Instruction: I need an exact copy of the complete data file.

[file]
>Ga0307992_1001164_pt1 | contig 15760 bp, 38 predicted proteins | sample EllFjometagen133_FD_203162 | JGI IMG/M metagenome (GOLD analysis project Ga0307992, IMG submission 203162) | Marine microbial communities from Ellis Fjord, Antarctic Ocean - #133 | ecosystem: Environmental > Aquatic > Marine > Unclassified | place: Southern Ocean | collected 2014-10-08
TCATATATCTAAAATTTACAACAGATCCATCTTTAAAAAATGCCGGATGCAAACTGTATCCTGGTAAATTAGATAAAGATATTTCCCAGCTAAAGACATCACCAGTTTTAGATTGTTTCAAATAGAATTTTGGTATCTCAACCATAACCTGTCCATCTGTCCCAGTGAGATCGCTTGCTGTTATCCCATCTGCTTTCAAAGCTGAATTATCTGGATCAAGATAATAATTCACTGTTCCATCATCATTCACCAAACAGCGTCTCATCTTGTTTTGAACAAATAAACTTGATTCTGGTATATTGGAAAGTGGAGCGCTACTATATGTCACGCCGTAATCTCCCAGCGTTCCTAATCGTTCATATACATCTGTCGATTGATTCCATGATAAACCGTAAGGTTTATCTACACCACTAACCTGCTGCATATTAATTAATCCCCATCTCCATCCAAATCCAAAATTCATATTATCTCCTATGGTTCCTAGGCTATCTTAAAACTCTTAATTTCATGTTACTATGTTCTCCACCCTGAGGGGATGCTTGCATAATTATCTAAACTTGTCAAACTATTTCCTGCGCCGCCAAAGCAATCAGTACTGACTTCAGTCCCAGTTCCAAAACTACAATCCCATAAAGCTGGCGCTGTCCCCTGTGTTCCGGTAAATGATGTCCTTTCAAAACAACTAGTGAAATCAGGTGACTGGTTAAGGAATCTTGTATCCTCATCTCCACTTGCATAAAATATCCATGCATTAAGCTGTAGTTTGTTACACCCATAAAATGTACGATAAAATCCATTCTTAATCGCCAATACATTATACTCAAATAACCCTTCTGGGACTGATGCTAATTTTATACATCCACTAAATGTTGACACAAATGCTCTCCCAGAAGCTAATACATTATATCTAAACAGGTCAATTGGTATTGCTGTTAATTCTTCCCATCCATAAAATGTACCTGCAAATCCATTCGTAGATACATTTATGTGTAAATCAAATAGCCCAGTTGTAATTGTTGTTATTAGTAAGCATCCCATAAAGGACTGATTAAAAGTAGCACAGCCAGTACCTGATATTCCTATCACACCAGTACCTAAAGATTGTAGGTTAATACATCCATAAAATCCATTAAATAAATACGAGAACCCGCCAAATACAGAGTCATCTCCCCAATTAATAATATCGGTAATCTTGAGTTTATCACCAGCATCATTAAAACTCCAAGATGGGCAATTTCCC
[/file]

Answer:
>Ga0307992_1001164_pt1 | contig 15760 bp, 38 predicted proteins | sample EllFjometagen133_FD_203162 | JGI IMG/M metagenome (GOLD analysis project Ga0307992, IMG submission 203162) | Marine microbial communities from Ellis Fjord, Antarctic Ocean - #133 | ecosystem: Environmental > Aquatic > Marine > Unclassified | place: Southern Ocean | collected 2014-10-08
TCATATATCTAAAATTTACAACAGATCCATCTTTAAAAAATGCCGGATGCAAACTGTATCCTGGTAAATTAGATAAAGATATTTCCCAGCTAAAGACATCACCAGTTTTAGATTGTTTCAAATAGAATTTTGGTATCTCAACCATAACCTGTCCATCTGTCCCAGTGAGATCGCTTGCTGTTATCCCATCTGCTTTCAAAGCTGAATTATCTGGATCAAGATAATAATTCACTGTTCCATCATCATTCACCAAACAGCGTCTCATCTTGTTTTGAACAAATAAACTTGATTCTGGTATATTGGAAAGTGGAGCGCTACTATATGTCACGCCGTAATCTCCCAGCGTTCCTAATCGTTCATATACATCTGTCGATTGATTCCATGATAAACCGTAAGGTTTATCTACACCACTAACCTGCTGCATATTAATTAATCCCCATCTCCATCCAAATCCAAAATTCATATTATCTCCTATGGTTCCTAGGCTATCTTAAAACTCTTAATTTCATGTTACTATGTTCTCCACCCTGAGGGGATGCTTGCATAATTATCTAAACTTGTCAAACTATTTCCTGCGCCGCCAAAGCAATCAGTACTGACTTCAGTCCCAGTTCCAAAACTACAATCCCATAAAGCTGGCGCTGTCCCCTGTGTTCCGGTAAATGATGTCCTTTCAAAACAACTAGTGAAATCAGGTGACTGGTTAAGGAATCTTGTATCCTCATCTCCACTTGCATAAAATATCCATGCATTAAGCTGTAGTTTGTTACACCCATAAAATGTACGATAAAATCCATTCTTAATCGCCAATACATTATACTCAAATAACCCTTCTGGGACTGATGCTAATTTTATACATCCACTAAATGTTGACACAAATGCTCTCCCAGAAGCTAATACATTATATCTAAACAGGTCAATTGGTATTGCTGTTAATTCTTCCCATCCATAAAATGTACCTGCAAATCCATTCGTAGATACATTTATGTGTAAATCAAATAGCCCAGTTGTAATTGTTGTTATTAGTAAGCATCCCATAAAGGACTGATTAAAAGTAGCACAGCCAGTACCTGATATTCCTATCACACCAGTACCTAAAGATTGTAGGTTAATACATCCATAAAATCCATTAAATAAATACGAGAACCCGCCAAATACAGAGTCATCTCCCCAATTAATAATATCGGTAATCTTGAGTTTATCACCAGCATCATTAAAACTCCAAGATGGGCAATTTCCC